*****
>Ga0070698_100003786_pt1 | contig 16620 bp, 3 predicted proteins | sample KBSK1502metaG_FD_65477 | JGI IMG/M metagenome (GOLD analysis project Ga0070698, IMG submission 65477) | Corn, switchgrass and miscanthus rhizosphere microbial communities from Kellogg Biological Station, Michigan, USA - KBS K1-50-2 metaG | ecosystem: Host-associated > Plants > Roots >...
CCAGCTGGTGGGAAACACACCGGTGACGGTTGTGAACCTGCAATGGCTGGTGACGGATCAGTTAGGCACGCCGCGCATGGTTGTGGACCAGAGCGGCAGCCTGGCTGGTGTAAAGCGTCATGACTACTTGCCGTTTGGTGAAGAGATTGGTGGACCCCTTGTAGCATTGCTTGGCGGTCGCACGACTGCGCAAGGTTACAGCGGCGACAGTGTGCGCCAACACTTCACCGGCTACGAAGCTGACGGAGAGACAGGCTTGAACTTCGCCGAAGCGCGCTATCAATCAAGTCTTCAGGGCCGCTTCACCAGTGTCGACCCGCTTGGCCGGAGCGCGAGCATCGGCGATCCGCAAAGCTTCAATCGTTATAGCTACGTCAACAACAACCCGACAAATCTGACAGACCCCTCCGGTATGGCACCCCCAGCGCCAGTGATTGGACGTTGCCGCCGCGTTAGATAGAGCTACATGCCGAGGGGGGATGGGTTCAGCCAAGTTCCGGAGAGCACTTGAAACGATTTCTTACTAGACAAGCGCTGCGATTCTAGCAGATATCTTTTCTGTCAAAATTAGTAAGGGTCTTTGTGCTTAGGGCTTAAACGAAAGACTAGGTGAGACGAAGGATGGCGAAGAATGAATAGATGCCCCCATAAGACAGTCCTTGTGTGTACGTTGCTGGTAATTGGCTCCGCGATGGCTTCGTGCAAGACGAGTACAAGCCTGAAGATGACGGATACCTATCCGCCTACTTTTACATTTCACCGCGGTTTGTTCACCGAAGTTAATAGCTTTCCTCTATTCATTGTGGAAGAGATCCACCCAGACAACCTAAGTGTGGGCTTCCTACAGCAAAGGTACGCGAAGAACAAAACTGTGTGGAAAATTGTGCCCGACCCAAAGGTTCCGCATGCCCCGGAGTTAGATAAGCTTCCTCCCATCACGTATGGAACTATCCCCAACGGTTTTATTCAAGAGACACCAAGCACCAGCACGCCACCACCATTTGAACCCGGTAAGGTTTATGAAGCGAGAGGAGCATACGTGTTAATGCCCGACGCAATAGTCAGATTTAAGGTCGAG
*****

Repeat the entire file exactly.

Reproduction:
>Ga0070698_100003786_pt1 | contig 16620 bp, 3 predicted proteins | sample KBSK1502metaG_FD_65477 | JGI IMG/M metagenome (GOLD analysis project Ga0070698, IMG submission 65477) | Corn, switchgrass and miscanthus rhizosphere microbial communities from Kellogg Biological Station, Michigan, USA - KBS K1-50-2 metaG | ecosystem: Host-associated > Plants > Roots >...
CCAGCTGGTGGGAAACACACCGGTGACGGTTGTGAACCTGCAATGGCTGGTGACGGATCAGTTAGGCACGCCGCGCATGGTTGTGGACCAGAGCGGCAGCCTGGCTGGTGTAAAGCGTCATGACTACTTGCCGTTTGGTGAAGAGATTGGTGGACCCCTTGTAGCATTGCTTGGCGGTCGCACGACTGCGCAAGGTTACAGCGGCGACAGTGTGCGCCAACACTTCACCGGCTACGAAGCTGACGGAGAGACAGGCTTGAACTTCGCCGAAGCGCGCTATCAATCAAGTCTTCAGGGCCGCTTCACCAGTGTCGACCCGCTTGGCCGGAGCGCGAGCATCGGCGATCCGCAAAGCTTCAATCGTTATAGCTACGTCAACAACAACCCGACAAATCTGACAGACCCCTCCGGTATGGCACCCCCAGCGCCAGTGATTGGACGTTGCCGCCGCGTTAGATAGAGCTACATGCCGAGGGGGGATGGGTTCAGCCAAGTTCCGGAGAGCACTTGAAACGATTTCTTACTAGACAAGCGCTGCGATTCTAGCAGATATCTTTTCTGTCAAAATTAGTAAGGGTCTTTGTGCTTAGGGCTTAAACGAAAGACTAGGTGAGACGAAGGATGGCGAAGAATGAATAGATGCCCCCATAAGACAGTCCTTGTGTGTACGTTGCTGGTAATTGGCTCCGCGATGGCTTCGTGCAAGACGAGTACAAGCCTGAAGATGACGGATACCTATCCGCCTACTTTTACATTTCACCGCGGTTTGTTCACCGAAGTTAATAGCTTTCCTCTATTCATTGTGGAAGAGATCCACCCAGACAACCTAAGTGTGGGCTTCCTACAGCAAAGGTACGCGAAGAACAAAACTGTGTGGAAAATTGTGCCCGACCCAAAGGTTCCGCATGCCCCGGAGTTAGATAAGCTTCCTCCCATCACGTATGGAACTATCCCCAACGGTTTTATTCAAGAGACACCAAGCACCAGCACGCCACCACCATTTGAACCCGGTAAGGTTTATGAAGCGAGAGGAGCATACGTGTTAATGCCCGACGCAATAGTCAGATTTAAGGTCGAG